Transcript of State of the Union
Part 7: 'Outlaw regimes'
Today, the gravest danger in the war on terror, the gravest danger facing America and the world, is outlaw regimes that seek and possess nuclear, chemical and biological weapons.
These regimes could use such weapons for blackmail, terror and mass murder. They could also give or sell those weapons to terrorist allies, who would use them without the least hesitation.
This threat is new; America's duty is familiar.
Throughout the 20th century, small groups of men seized control of great nations, built armies and arsenals, and set out to dominate the weak and intimidate the world.
In each case, their ambitions of cruelty and murder had no limit. In each case, the ambitions of Hitlerism, militarism and communism were defeated by the will of free peoples, by the strength of great alliances and by the might of the United States of America.
Now, in this century, the ideology of power and domination has appeared again and seeks to gain the ultimate weapons of terror.
Once again, this nation and our friends are all that stand between a world at peace, and a world of chaos and constant alarm. Once again, we are called to defend the safety of our people and the hopes of all mankind. And we accept this responsibility.
America is making a broad and determined effort to confront these dangers.
We have called on the United Nations to fulfill its charter and stand by its demand that Iraq disarm. We are strongly supporting the International Atomic Energy Agency in its mission to track and control nuclear materials around the world. We are working with other governments to secure nuclear materials in the former Soviet Union and to strengthen global treaties banning the production and shipment of missile technologies and weapons of mass destruction.
In all of these efforts, however, America's purpose is more than to follow a process. It is to achieve a result: the end of terrible threats to the civilized world.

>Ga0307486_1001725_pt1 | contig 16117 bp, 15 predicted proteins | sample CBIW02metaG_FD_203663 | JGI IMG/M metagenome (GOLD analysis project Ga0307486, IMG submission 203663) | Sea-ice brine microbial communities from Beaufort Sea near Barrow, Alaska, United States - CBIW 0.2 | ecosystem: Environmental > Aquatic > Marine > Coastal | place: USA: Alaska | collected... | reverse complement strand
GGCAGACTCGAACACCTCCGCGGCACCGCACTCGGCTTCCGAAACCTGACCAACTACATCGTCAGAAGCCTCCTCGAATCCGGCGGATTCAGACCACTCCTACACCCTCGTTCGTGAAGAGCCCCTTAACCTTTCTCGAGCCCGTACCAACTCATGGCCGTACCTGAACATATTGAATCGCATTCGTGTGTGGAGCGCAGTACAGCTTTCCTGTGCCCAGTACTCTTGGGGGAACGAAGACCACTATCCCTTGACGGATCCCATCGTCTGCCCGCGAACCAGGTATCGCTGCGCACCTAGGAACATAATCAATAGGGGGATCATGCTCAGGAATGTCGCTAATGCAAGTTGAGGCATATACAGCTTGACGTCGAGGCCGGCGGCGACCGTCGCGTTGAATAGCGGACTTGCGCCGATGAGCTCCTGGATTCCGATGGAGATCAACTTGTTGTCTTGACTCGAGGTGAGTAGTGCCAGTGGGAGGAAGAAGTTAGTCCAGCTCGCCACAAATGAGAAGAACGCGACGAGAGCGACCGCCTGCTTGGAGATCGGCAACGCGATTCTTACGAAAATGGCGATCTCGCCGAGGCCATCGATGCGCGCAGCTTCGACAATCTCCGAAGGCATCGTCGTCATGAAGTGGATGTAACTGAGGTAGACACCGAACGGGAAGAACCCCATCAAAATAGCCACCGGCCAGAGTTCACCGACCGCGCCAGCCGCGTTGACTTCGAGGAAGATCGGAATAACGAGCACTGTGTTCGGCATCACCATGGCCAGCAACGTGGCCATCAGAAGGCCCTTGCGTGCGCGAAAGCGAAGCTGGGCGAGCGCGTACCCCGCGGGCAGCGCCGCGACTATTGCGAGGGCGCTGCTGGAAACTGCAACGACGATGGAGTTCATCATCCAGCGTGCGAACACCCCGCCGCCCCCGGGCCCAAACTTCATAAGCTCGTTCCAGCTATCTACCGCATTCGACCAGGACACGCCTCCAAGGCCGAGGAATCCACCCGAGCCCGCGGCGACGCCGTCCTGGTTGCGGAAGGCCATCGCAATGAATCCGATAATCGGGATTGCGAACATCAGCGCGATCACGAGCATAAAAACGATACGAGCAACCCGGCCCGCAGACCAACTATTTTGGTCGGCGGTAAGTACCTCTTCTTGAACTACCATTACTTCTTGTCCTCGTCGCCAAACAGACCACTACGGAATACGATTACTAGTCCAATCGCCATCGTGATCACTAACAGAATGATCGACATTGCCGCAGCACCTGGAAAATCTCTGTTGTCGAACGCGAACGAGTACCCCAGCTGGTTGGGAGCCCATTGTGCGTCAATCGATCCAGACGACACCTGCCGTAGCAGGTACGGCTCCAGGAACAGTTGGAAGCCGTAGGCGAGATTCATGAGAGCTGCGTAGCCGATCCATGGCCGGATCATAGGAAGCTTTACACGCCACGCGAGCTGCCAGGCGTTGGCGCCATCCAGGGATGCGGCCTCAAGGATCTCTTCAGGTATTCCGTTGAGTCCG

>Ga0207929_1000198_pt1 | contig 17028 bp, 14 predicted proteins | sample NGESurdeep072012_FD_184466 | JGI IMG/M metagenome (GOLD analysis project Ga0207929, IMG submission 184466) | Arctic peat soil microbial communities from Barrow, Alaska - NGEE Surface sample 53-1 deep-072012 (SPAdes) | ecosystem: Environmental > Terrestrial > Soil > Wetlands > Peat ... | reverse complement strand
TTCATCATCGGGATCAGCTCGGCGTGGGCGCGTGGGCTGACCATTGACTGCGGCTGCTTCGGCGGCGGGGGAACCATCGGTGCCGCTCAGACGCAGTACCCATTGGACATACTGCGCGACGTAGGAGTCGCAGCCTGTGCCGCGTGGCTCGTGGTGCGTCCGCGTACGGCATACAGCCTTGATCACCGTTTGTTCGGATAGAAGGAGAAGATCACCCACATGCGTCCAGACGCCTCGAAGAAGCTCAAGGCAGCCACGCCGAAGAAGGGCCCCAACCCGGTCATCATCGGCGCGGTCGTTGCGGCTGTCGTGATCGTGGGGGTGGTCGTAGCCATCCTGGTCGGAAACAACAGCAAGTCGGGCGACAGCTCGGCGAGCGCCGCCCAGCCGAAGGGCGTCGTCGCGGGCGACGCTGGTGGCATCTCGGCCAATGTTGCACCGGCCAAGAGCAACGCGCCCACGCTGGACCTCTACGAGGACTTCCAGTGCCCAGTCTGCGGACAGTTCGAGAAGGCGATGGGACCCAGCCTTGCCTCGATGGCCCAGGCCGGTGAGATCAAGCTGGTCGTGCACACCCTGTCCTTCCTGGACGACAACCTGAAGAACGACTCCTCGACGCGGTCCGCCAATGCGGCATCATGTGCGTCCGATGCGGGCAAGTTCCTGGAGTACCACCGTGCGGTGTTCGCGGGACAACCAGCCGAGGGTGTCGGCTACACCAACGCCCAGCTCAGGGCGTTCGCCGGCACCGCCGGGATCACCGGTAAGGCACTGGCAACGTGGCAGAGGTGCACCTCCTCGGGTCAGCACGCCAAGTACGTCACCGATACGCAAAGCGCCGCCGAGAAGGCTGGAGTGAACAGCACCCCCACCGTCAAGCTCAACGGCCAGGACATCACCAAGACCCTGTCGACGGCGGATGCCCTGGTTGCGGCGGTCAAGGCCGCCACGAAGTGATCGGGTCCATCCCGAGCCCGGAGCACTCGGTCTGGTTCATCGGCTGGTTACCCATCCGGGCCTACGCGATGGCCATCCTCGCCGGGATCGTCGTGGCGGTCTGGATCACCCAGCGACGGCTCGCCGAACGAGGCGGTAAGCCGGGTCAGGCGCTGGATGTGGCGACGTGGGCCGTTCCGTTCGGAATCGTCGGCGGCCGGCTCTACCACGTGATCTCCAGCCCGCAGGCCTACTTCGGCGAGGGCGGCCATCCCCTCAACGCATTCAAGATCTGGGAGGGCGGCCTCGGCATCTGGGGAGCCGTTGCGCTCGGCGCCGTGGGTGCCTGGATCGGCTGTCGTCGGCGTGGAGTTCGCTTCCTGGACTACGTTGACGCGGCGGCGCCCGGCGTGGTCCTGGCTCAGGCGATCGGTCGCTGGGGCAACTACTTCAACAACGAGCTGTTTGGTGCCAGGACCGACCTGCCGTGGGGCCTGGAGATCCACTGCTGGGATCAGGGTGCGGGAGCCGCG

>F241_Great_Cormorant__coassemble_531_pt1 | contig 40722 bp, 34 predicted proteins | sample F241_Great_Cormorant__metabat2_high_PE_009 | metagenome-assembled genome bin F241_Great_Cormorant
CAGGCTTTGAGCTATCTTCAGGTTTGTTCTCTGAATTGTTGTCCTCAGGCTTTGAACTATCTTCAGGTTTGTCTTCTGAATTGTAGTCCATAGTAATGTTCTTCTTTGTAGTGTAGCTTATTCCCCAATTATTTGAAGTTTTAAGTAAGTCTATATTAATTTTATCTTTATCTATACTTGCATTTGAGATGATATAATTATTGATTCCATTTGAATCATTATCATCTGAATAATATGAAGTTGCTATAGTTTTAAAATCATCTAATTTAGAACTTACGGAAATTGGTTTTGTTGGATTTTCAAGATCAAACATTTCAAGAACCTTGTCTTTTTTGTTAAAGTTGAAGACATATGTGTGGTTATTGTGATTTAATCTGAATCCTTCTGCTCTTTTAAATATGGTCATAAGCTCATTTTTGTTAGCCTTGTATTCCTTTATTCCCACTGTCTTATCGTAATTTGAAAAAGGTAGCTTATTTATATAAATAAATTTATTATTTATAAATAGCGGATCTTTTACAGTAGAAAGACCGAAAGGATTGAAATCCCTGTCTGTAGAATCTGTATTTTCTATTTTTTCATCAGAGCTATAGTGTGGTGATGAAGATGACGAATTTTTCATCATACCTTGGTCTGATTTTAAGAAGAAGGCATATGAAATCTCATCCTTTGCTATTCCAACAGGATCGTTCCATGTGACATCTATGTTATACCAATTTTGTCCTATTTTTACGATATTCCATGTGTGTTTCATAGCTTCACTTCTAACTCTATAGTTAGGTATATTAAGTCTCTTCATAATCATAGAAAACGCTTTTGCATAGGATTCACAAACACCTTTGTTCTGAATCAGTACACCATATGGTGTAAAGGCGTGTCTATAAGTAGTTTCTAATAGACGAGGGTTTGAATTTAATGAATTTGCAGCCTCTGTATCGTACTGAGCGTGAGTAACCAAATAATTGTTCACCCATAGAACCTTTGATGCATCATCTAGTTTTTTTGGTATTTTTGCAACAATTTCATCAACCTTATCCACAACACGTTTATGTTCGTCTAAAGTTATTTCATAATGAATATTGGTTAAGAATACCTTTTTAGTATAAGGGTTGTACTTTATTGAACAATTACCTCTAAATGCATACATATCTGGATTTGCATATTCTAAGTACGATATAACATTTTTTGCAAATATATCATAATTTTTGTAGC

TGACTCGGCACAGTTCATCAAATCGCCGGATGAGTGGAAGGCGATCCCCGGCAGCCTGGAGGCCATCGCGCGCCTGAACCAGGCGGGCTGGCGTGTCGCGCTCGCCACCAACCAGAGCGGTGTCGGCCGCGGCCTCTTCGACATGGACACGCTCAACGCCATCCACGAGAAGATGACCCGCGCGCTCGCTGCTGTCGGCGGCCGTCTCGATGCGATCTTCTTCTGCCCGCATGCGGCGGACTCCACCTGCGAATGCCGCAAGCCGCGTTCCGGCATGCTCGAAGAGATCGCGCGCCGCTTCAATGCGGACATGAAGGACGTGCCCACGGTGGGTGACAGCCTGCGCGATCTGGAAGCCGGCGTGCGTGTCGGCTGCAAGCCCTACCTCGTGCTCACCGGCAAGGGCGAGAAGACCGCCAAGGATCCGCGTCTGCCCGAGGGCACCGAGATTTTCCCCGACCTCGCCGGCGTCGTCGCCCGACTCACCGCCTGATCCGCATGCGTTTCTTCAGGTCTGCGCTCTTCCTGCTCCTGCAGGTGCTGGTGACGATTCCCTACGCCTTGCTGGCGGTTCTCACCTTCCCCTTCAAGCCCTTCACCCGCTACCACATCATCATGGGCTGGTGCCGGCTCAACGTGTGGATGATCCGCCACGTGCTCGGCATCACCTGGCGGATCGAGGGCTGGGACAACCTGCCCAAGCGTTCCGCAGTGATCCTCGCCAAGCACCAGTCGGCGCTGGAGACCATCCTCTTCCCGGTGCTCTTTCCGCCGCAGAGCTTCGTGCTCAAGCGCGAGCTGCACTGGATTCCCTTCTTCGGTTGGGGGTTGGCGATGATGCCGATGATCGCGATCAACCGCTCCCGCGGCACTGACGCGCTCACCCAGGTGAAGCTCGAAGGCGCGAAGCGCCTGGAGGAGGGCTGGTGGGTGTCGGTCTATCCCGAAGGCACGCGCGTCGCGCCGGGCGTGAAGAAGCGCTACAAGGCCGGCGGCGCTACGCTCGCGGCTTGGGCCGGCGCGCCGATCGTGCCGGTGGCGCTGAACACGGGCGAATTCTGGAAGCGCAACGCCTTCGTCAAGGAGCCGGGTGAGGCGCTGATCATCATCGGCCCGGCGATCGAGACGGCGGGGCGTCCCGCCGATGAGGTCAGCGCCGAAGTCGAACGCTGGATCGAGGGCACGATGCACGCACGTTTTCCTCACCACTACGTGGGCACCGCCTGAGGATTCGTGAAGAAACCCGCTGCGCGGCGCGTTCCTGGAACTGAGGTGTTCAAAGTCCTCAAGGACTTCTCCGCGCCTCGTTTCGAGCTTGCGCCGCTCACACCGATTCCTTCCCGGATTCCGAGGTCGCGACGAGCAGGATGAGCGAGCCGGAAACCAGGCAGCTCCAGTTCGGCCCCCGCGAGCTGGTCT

All free nations have a stake in preventing sudden and catastrophic attacks, and we're asking them to join us, and many are doing so.
Yet the course of this nation does not depend on the decisions of others.
Whatever action is required, whenever action is necessary, I will defend the freedom and security of the American people.
Different threats require different strategies. In Iran we continue to see a government that represses its people, pursues weapons of mass destruction and supports terror.
We also see Iranian citizens risking intimidation and death as they speak out for liberty and human rights and democracy. Iranians, like all people, have a right to choose their own government, and determine their own destiny, and the United States supports their aspirations to live in freedom.
On the Korean Peninsula, an oppressive regime rules a people living in fear and starvation. Throughout the 1990s, the United States relied on a negotiated framework to keep North Korea from gaining nuclear weapons. We now know that that regime was deceiving the world and developing those weapons all along.
And today the North Korean regime is using its nuclear program to incite fear and seek concessions.
America and the world will not be blackmailed.
America is working with the countries of the region -- South Korea, Japan, China and Russia -- to find a peaceful solution and to show the North Korean government that nuclear weapons will bring only isolation, economic stagnation and continued hardship.
The North Korean regime will find respect in the world and revival for its people only when it turns away from its nuclear ambitions.
Our nation and the world must learn the lessons of the Korean Peninsula and not allow an even greater threat to rise up in Iraq. A brutal dictator, with a history of reckless aggression, with ties to terrorism, with great potential wealth will not be permitted to dominate a vital region and threaten the United States.
For more of Bush's transcript: Part 8 -- Iraq